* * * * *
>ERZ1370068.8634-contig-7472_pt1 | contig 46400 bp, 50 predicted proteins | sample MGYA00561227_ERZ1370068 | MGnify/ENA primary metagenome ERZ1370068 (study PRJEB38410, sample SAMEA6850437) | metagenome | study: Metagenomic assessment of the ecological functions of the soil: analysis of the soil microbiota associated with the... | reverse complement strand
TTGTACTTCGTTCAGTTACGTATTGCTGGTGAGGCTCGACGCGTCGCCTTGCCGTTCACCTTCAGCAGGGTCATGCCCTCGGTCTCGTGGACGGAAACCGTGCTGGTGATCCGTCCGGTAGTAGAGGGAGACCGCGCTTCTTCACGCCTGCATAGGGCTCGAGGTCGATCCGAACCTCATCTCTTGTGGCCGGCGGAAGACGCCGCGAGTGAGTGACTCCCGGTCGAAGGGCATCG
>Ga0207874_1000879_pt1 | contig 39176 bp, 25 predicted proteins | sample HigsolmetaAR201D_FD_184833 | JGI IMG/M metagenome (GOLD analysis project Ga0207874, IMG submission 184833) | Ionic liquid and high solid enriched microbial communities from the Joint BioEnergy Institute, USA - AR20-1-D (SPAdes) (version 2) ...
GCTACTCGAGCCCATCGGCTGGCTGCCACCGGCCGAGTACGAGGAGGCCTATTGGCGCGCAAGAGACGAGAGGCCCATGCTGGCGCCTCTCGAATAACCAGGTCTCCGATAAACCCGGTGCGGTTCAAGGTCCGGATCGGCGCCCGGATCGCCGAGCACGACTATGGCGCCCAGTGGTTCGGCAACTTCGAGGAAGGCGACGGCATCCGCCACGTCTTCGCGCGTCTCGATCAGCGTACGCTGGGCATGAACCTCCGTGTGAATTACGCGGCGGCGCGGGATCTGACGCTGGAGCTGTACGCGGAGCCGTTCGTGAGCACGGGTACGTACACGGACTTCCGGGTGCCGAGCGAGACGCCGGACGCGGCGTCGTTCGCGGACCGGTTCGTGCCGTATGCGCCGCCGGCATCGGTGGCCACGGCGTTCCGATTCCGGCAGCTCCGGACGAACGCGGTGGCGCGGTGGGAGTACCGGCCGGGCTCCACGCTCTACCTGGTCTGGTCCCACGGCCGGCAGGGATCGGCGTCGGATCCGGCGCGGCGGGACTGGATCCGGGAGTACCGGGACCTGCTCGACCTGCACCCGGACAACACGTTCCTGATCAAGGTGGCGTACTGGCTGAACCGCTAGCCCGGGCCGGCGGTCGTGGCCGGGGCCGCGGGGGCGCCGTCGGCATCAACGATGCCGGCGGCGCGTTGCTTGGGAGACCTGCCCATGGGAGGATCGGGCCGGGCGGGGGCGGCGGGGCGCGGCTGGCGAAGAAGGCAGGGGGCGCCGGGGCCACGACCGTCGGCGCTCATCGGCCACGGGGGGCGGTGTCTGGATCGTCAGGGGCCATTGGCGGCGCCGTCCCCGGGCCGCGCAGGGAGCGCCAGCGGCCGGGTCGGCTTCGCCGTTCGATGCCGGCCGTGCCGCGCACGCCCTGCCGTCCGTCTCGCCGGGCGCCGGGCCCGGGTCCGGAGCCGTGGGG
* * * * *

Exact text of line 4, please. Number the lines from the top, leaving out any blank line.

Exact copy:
GCTACTCGAGCCCATCGGCTGGCTGCCACCGGCCGAGTACGAGGAGGCCTATTGGCGCGCAAGAGACGAGAGGCCCATGCTGGCGCCTCTCGAATAACCAGGTCTCCGATAAACCCGGTGCGGTTCAAGGTCCGGATCGGCGCCCGGATCGCCGAGCACGACTATGGCGCCCAGTGGTTCGGCAACTTCGAGGAAGGCGACGGCATCCGCCACGTCTTCGCGCGTCTCGATCAGCGTACGCTGGGCATGAACCTCCGTGTGAATTACGCGGCGGCGCGGGATCTGACGCTGGAGCTGTACGCGGAGCCGTTCGTGAGCACGGGTACGTACACGGACTTCCGGGTGCCGAGCGAGACGCCGGACGCGGCGTCGTTCGCGGACCGGTTCGTGCCGTATGCGCCGCCGGCATCGGTGGCCACGGCGTTCCGATTCCGGCAGCTCCGGACGAACGCGGTGGCGCGGTGGGAGTACCGGCCGGGCTCCACGCTCTACCTGGTCTGGTCCCACGGCCGGCAGGGATCGGCGTCGGATCCGGCGCGGCGGGACTGGATCCGGGAGTACCGGGACCTGCTCGACCTGCACCCGGACAACACGTTCCTGATCAAGGTGGCGTACTGGCTGAACCGCTAGCCCGGGCCGGCGGTCGTGGCCGGGGCCGCGGGGGCGCCGTCGGCATCAACGATGCCGGCGGCGCGTTGCTTGGGAGACCTGCCCATGGGAGGATCGGGCCGGGCGGGGGCGGCGGGGCGCGGCTGGCGAAGAAGGCAGGGGGCGCCGGGGCCACGACCGTCGGCGCTCATCGGCCACGGGGGGCGGTGTCTGGATCGTCAGGGGCCATTGGCGGCGCCGTCCCCGGGCCGCGCAGGGAGCGCCAGCGGCCGGGTCGGCTTCGCCGTTCGATGCCGGCCGTGCCGCGCACGCCCTGCCGTCCGTCTCGCCGGGCGCCGGGCCCGGGTCCGGAGCCGTGGGG